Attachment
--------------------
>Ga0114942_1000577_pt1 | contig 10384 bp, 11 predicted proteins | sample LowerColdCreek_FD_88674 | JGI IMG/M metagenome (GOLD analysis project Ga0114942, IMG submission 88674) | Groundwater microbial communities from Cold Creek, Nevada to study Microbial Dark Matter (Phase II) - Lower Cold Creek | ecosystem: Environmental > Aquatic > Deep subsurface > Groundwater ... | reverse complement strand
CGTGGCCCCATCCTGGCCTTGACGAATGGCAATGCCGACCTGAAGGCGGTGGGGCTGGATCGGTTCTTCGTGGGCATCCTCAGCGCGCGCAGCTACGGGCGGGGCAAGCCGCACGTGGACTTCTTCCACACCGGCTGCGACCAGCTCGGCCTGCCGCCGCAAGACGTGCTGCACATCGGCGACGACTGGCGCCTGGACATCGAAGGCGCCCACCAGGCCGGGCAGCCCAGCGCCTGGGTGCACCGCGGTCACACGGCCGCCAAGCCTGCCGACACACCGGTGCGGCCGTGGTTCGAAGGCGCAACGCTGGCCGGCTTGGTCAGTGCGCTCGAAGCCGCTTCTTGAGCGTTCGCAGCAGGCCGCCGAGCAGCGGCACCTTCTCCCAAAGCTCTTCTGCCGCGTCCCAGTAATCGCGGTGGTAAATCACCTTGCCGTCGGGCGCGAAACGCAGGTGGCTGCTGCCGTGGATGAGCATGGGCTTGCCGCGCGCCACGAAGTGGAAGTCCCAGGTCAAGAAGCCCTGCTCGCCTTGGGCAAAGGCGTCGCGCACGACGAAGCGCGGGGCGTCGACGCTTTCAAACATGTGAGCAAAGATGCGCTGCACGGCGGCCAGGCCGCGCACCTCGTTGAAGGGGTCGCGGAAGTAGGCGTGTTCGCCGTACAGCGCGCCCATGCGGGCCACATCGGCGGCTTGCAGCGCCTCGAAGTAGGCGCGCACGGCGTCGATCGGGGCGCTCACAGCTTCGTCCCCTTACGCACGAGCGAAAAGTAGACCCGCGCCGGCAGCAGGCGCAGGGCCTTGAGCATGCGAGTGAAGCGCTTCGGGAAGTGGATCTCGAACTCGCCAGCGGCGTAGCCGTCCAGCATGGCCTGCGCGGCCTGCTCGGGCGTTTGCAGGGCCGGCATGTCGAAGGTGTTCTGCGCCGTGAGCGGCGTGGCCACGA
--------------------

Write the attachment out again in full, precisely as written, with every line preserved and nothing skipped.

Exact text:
>Ga0114942_1000577_pt1 | contig 10384 bp, 11 predicted proteins | sample LowerColdCreek_FD_88674 | JGI IMG/M metagenome (GOLD analysis project Ga0114942, IMG submission 88674) | Groundwater microbial communities from Cold Creek, Nevada to study Microbial Dark Matter (Phase II) - Lower Cold Creek | ecosystem: Environmental > Aquatic > Deep subsurface > Groundwater ... | reverse complement strand
CGTGGCCCCATCCTGGCCTTGACGAATGGCAATGCCGACCTGAAGGCGGTGGGGCTGGATCGGTTCTTCGTGGGCATCCTCAGCGCGCGCAGCTACGGGCGGGGCAAGCCGCACGTGGACTTCTTCCACACCGGCTGCGACCAGCTCGGCCTGCCGCCGCAAGACGTGCTGCACATCGGCGACGACTGGCGCCTGGACATCGAAGGCGCCCACCAGGCCGGGCAGCCCAGCGCCTGGGTGCACCGCGGTCACACGGCCGCCAAGCCTGCCGACACACCGGTGCGGCCGTGGTTCGAAGGCGCAACGCTGGCCGGCTTGGTCAGTGCGCTCGAAGCCGCTTCTTGAGCGTTCGCAGCAGGCCGCCGAGCAGCGGCACCTTCTCCCAAAGCTCTTCTGCCGCGTCCCAGTAATCGCGGTGGTAAATCACCTTGCCGTCGGGCGCGAAACGCAGGTGGCTGCTGCCGTGGATGAGCATGGGCTTGCCGCGCGCCACGAAGTGGAAGTCCCAGGTCAAGAAGCCCTGCTCGCCTTGGGCAAAGGCGTCGCGCACGACGAAGCGCGGGGCGTCGACGCTTTCAAACATGTGAGCAAAGATGCGCTGCACGGCGGCCAGGCCGCGCACCTCGTTGAAGGGGTCGCGGAAGTAGGCGTGTTCGCCGTACAGCGCGCCCATGCGGGCCACATCGGCGGCTTGCAGCGCCTCGAAGTAGGCGCGCACGGCGTCGATCGGGGCGCTCACAGCTTCGTCCCCTTACGCACGAGCGAAAAGTAGACCCGCGCCGGCAGCAGGCGCAGGGCCTTGAGCATGCGAGTGAAGCGCTTCGGGAAGTGGATCTCGAACTCGCCAGCGGCGTAGCCGTCCAGCATGGCCTGCGCGGCCTGCTCGGGCGTTTGCAGGGCCGGCATGTCGAAGGTGTTCTGCGCCGTGAGCGGCGTGGCCACGA